Two old images of the early eighteenth century windmill in Grodków, Silesia, in the southwest of Poland. The mill is of the ‘Dutch-type’ and went out of use just after the end of the First World War. It was restored in 1958 and then again in the 1970s and converted into a cafe restaurant. Due to safety reasons the sails were removed in the late 1980s but should you wish to visit today while admiring the mill you’ll discover that all manner of Polish cuisine and a selection of beers can be sampled at very reasonable prices.
The tower mill in Hempton Green was built in 1833 and was last worked commercially in 1918. It was demolished at the start of the Second World War, as it was thought that it could be used as a navigation point to locate a nearby airfield. Hempton Green is a small village near Fakenham in Norfolk in the east of England.
The Tower Mill on Newgatestreet Road, Goffs Oak, near Broxborne, Hertfordshire, England was built in the late 1850s to replace an earlier post mill destroyed in a fire. The windmill ceased to operate in the 1890′s, and was demolished by the owner in 1954, so that the bricks could be re-used.
The National Trust owned Tower Mill just outside the village of High Ham, near Langport, in Somerset is now open on the 1st and 3rd Sunday of every month between 1pm and 4pm. March to September. Tickets: £4 Adult, £2 Child, National Trust members FREE.
Notes: The mill is located in the grounds of a private home, so parking is limited and no toilets are available to visitors. Access to the four floors of the mill is via rather steep steps.
More about Stembridge Tower Mill.
The mill in Pilling was built in 1808 to replace an earlier post windmill, which stood near the site of the present mill. It was converted to steam power in 1886 and went out of use just after the First World War. In the late 1960s it was converted into a residence and recently had a new cap fitted in the style of the original. Pilling is a village, near Garstang, Lancashire, in the north of England.
The mill in West Blatchington is a six-sided ‘smock’ mill built in around 1820. It worked until 1897 when the sails were reportedly damaged in a storm. It was purchased in 1937 by the Hove Council and the mill restored. It is now open to the public on Sunday afternoons between May and September. It is located in the village of West Blatchington, near Brighton, in Sussex, England.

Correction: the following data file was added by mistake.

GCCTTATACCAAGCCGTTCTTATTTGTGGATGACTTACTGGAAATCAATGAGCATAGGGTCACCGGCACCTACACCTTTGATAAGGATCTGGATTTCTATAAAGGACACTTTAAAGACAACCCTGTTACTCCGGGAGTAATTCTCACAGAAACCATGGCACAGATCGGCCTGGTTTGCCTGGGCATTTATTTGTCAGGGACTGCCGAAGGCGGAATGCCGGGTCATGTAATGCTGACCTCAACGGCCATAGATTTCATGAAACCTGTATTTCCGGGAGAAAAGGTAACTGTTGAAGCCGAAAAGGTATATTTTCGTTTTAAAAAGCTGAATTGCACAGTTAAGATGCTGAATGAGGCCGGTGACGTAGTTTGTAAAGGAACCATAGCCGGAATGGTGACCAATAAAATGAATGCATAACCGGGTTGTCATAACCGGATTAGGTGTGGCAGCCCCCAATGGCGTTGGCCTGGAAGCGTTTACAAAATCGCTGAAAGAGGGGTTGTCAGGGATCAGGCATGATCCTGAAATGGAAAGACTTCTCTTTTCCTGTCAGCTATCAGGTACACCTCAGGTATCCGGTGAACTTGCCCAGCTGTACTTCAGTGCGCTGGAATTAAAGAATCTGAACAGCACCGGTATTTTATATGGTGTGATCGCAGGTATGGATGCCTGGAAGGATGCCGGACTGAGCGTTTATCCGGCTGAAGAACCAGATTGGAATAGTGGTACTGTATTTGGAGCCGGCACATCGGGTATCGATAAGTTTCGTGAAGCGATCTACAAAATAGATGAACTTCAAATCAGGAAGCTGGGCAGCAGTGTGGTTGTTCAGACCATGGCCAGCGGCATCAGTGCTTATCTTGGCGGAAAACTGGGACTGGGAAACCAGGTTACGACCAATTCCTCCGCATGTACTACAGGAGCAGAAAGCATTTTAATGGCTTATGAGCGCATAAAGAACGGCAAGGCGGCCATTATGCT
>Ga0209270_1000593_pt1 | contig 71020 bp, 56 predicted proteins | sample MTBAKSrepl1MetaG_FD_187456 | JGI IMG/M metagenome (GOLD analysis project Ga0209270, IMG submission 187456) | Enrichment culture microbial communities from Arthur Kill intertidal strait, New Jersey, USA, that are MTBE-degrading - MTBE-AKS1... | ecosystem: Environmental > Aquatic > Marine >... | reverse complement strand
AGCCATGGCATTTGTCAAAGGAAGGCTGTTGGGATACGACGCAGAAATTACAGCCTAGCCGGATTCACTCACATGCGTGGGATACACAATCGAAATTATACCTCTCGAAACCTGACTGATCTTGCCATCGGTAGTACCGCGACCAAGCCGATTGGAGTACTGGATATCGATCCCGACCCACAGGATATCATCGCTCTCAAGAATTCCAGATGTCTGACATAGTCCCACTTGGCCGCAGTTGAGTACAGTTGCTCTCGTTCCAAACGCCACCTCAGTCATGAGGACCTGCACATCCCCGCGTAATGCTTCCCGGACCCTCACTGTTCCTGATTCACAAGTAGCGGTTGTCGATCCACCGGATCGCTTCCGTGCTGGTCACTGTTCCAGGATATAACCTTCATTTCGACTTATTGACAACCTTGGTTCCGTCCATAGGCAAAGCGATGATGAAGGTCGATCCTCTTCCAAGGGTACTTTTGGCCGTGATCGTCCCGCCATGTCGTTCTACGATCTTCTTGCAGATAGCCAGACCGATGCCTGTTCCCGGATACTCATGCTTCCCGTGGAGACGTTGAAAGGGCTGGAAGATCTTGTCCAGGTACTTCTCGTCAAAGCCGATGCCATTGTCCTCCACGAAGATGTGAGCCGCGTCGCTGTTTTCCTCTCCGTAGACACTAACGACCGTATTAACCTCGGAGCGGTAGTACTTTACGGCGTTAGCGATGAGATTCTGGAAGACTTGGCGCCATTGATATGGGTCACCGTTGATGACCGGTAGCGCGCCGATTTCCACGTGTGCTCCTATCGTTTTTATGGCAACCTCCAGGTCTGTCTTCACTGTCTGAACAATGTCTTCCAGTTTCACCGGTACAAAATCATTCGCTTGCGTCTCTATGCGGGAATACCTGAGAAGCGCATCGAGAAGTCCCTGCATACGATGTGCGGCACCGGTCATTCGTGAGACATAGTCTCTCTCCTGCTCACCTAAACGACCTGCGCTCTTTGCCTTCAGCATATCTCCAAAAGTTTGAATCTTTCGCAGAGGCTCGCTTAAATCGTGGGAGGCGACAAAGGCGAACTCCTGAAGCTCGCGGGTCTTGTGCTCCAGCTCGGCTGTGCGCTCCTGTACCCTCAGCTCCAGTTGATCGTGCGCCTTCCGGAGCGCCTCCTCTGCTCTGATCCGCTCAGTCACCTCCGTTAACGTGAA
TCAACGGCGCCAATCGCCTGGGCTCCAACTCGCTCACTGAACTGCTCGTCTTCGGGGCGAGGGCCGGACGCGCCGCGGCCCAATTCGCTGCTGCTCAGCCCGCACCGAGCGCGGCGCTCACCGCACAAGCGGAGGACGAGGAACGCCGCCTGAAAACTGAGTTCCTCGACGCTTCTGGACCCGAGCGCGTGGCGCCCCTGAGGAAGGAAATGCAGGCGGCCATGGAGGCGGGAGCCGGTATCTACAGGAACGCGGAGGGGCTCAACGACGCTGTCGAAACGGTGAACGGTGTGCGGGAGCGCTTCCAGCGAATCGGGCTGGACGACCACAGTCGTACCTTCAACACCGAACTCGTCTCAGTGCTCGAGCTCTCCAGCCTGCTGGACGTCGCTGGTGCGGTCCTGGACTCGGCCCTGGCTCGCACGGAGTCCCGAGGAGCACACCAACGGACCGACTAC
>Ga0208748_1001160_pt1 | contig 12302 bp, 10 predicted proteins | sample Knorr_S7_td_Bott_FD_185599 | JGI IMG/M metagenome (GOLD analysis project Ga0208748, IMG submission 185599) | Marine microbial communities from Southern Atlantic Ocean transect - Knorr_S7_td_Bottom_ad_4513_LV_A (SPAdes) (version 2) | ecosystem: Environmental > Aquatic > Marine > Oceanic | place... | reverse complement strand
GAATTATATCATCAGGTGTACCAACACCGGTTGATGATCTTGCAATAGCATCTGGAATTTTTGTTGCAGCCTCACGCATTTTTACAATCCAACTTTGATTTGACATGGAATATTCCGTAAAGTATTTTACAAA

The five-storey Tower Mill in Stickney was built in 1842 and worked until the late 1960s. In the last few years powered though by electricity rather than wind. In its prime the mill had four patent sails driving three pairs of stones on the second floor, with a further pair of millstones on the first floor driven by engine. The tower still stands and is now used as a store by a nearby engineering works. No milling machinery survives internally.
An old image of the windmill in Stickney, Lincolnshire, north-east England.
Three archive images of the mill in Coningsby in the county of Lincolnshire in England.
Coningsby Tower Mill was built in 1826 and milled for the last time around 1905. Unfortunately it was demolished in 1970.
Bremen Mill Through Time
Three images of the ‘Am Wall’ smock (Galerieholländer) mill in Wallanlagen Park, Bremen, north-west Germany.
The mill dates back to 1898 and is built around an eight sided base, with the upper part steered by a wind vane. The four sails of the windmill are shuttered.
This fine example of a smock mill is now home to a restaurant and the mill itself open tourists every afternoon on payment of a small charge.
This mill is located in Quainton, near Aylesbury in Buckinghamshire. It is a 20 metre (70 ft) six-storey brick tower mill, first used in 1832. It went out of use around 1890 and in 1914 the steam engine and boiler, which had driven the millstones for the later part of its working life, were sold for scrap. However, the mill has undergone ongoing restoration since the mid 1970s and now has all the internal workings to enable it to grind wheat into flour. The mill is privately owned but open every Sunday between 10am and 1pm from March through to the beginning of October.